But then, somewhere in the beginning of my second pregnancy, the goblins came back—niggling, little monsters, clawing and scratching at the outside of my sanity. Hungry little fuckers. And while it would probably have been safe to go back on Zoloft, my thoughts were doing the ‘what if’ dance, so I did the next best thing: I started writing.
And I’m still here.
December 17, 2010 | 4:32 pm
Posted by Sarah Tuttle-Singer
Lately, I’ve been spending a lot of time writing about what a great mama I am… while I conveniently ignore my two children.
While M pulls on my leg and says “Boob Mama? Boob Mama?” and Little Homie beats the shit out of his toy xylephone, and the dishes stay piled high in the sink like a Jenga block tower, Mama of the Year types and types and types, occasionally getting up just long enough to put on M’s favorite movie, Princess and the Frog.
“See Girl Ribbit Princess Frog Mama! Princess Frog! GIRL RIBBIT! RIBBEEEEEEEEEEEEEET!”
“Mama will be right there. Just let me finish this fucking sentence!”
Well, so much for that Regents scholarship at UC Berkeley.
But writing makes me happy.
Right after M was born, someone told me that what’s best for the mama is what’s best for the baby. Alas, at the time I was too wrapped up in the dangerous idea that dark under eye circles, scraggly hair, and spit and shit stained sweats made me a Good Mother. I thought that women who waltzed off for a night out with a friend—or God Forbid—their husbands were selfish bitches.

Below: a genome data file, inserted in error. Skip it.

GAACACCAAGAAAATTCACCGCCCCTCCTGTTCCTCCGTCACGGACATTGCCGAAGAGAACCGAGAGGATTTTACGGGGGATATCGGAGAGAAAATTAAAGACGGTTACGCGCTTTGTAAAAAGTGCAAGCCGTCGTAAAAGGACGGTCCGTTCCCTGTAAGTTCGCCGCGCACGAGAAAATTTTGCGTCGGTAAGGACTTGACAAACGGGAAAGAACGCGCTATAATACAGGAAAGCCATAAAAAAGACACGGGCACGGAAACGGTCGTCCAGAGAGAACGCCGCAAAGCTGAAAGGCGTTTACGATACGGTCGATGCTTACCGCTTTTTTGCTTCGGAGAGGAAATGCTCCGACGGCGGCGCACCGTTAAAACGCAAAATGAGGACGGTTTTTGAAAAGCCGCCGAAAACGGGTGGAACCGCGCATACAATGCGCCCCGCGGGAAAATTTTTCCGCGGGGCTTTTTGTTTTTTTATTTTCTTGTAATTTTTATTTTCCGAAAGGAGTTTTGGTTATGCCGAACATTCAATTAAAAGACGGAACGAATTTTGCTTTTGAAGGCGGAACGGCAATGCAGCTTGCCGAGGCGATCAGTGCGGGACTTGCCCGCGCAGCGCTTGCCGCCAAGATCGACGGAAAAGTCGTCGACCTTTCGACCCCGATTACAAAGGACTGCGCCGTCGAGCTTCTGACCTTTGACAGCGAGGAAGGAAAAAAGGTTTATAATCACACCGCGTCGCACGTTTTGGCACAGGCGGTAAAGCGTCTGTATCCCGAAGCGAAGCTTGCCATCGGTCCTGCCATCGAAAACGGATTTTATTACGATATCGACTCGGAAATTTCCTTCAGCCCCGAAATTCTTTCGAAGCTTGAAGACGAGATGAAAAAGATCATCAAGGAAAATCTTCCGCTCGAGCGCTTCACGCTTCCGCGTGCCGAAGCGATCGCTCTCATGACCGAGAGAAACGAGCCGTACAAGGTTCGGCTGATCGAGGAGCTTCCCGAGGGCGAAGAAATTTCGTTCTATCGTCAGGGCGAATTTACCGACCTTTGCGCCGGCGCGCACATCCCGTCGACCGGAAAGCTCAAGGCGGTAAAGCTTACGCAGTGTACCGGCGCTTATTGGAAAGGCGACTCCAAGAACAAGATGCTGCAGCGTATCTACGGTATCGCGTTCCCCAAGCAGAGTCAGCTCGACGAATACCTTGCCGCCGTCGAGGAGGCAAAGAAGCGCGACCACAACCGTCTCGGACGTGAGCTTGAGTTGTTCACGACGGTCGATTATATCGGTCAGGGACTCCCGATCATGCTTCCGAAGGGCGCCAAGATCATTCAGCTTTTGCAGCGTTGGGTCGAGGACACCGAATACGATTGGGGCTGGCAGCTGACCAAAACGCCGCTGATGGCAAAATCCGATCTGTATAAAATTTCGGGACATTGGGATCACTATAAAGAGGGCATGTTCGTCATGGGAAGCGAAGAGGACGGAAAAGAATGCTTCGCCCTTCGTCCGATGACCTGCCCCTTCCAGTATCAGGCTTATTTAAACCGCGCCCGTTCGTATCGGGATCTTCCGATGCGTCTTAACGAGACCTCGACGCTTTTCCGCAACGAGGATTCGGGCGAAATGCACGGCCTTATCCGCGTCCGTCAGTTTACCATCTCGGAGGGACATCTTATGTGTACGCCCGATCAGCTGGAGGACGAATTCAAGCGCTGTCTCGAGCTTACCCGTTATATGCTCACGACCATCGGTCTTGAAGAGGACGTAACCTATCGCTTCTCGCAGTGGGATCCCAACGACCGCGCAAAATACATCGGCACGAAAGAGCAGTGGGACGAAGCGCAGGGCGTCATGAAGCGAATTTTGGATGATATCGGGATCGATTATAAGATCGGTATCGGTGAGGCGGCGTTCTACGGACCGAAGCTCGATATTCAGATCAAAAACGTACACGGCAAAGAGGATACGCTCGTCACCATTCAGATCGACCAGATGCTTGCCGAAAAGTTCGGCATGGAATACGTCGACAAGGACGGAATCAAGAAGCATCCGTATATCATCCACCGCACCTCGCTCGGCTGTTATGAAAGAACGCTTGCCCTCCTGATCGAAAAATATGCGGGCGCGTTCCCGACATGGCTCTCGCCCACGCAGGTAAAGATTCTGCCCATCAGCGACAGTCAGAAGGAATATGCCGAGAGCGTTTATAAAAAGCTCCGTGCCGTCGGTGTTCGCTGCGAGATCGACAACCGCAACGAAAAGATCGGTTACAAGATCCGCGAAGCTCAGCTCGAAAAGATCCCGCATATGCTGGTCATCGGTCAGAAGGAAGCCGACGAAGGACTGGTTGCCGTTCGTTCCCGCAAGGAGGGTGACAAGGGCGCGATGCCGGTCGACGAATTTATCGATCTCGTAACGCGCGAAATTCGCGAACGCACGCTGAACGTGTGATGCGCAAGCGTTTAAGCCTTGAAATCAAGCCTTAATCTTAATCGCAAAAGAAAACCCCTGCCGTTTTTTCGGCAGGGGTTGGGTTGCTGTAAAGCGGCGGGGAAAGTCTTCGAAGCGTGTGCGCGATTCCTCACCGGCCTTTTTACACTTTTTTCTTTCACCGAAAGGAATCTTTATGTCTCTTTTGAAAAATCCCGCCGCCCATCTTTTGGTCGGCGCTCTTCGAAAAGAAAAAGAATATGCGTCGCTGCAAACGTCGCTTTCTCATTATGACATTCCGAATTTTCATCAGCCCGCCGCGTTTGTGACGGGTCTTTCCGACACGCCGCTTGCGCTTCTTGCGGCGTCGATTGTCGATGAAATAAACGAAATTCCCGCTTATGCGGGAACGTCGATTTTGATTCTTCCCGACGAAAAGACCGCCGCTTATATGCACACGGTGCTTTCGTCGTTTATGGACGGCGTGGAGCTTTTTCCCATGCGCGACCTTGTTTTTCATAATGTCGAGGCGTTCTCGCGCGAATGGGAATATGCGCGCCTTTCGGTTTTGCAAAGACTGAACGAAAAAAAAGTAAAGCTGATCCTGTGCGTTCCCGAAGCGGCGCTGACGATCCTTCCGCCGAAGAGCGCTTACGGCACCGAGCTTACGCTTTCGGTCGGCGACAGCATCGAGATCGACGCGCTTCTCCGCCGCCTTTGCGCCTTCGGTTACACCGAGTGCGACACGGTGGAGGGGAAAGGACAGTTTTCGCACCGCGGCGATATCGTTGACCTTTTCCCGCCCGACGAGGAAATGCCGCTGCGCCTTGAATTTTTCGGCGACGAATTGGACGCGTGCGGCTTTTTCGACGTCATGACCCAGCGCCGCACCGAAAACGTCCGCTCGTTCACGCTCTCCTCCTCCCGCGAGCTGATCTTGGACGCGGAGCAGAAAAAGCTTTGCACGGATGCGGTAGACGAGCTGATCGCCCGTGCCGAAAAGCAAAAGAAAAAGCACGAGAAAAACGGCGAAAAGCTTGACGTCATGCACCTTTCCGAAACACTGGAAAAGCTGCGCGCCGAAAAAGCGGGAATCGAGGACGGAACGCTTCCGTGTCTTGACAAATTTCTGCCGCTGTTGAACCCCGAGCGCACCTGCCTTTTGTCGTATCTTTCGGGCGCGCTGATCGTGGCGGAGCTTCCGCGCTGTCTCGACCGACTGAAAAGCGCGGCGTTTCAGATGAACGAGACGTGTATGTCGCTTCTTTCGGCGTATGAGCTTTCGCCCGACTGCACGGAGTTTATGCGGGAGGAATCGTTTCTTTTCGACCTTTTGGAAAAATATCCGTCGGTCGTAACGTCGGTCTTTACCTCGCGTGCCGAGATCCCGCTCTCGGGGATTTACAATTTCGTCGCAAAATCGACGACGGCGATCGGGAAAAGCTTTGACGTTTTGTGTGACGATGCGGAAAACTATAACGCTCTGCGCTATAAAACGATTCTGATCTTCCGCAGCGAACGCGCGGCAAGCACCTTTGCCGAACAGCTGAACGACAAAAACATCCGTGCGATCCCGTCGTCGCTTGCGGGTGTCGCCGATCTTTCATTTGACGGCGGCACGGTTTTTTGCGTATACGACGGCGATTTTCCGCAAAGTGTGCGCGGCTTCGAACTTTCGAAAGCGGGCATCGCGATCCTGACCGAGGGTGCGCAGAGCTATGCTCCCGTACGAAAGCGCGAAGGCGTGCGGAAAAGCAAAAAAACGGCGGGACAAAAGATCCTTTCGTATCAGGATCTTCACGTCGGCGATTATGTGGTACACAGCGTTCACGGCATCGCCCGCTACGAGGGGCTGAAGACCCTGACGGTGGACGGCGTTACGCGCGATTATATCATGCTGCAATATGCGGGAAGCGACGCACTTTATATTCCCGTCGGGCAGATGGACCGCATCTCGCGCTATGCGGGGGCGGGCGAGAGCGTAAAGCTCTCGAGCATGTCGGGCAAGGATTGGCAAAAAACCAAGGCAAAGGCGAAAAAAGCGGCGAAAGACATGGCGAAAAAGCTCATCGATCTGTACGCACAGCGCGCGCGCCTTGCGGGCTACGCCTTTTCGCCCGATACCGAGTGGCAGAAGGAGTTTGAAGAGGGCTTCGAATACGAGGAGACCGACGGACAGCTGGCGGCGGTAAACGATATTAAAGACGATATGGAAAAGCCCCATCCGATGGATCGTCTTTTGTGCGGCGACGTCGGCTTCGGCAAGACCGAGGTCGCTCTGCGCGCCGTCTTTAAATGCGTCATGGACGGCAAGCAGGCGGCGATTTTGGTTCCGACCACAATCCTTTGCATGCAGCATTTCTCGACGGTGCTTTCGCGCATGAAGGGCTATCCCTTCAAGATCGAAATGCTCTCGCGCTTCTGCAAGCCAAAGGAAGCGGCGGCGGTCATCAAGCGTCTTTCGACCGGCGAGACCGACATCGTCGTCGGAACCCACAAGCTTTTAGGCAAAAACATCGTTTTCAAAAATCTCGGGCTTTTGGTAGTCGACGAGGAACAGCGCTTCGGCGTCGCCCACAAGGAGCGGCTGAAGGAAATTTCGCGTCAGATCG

And in between obsessing about germs and aspiration pneumonia, between counting M’s poops with religious fervor, between pouring boiling water on one of the organic wooden toys made by magical elves in Scandinavia, I realized this:
- Would I die for my child? You bet.
- Would I kill for her? Touch her before washing your hands, and I will cut a bitch.
But, I hated being a mother.
Things changed when I found out about Little Homie chillin in the uterus. I realized that it was do or die time: I couldn’t live the way I had been living any longer and bring another baby into the world, so I took a (very) deep breath and started writing. And wearing a push-up bra.
Maybe it was also a hormonal thing: Maybe growing a teeny tiny penis in my uterus gave me the balls to take myself less seriously.
Regardless, I started to enjoy my kid. And the idea of having another kid.
And this is what I’ve learned: Whether you waltz off to work at an office or stay at home in your jammies, if you do what makes you happy your kids will pick up on that.
And they will be happy.
Before we moved halfway across the world, Blue Cross sent me a pamphlet on postpartum depression - complete with a multiple choice test - as a screening tool.
Anyway, I guess the good news is I took the damn test. And the even better news is, according to the fine minds a Blue Cross
Let me break it down:
—Do I get enjoyment out of the little things? Thanks to my morning double-shot latte and occasional night out off the Kibbutz, yes.
—Do I see the humor in life? Um, when my daughter points to Little Homie’s balls and says “APPLE YUM!” I snort with laughter, so I guess, YES.
—Do I sleep too much? Ha ha ha ha ha ha ahahahahahahaha. Fuckers. I wish I slept too much.
But in all seriousness, according to the Blue Cross screening tool, I’m ok. But I kind of already knew that, because according to my own litmus test—the fact that I actually (almost always) enjoy being a mama—I’m fine.
Or as fine as I can be given my neurotic tendencies.
And so, I guess I’ll continue to do what I do best: I’ll drink my lattes in the morning. I’ll sip my wine at night. And in between, I will—from time to time—happily ignore my babies. Because this is what makes me a Good (enough) Mother.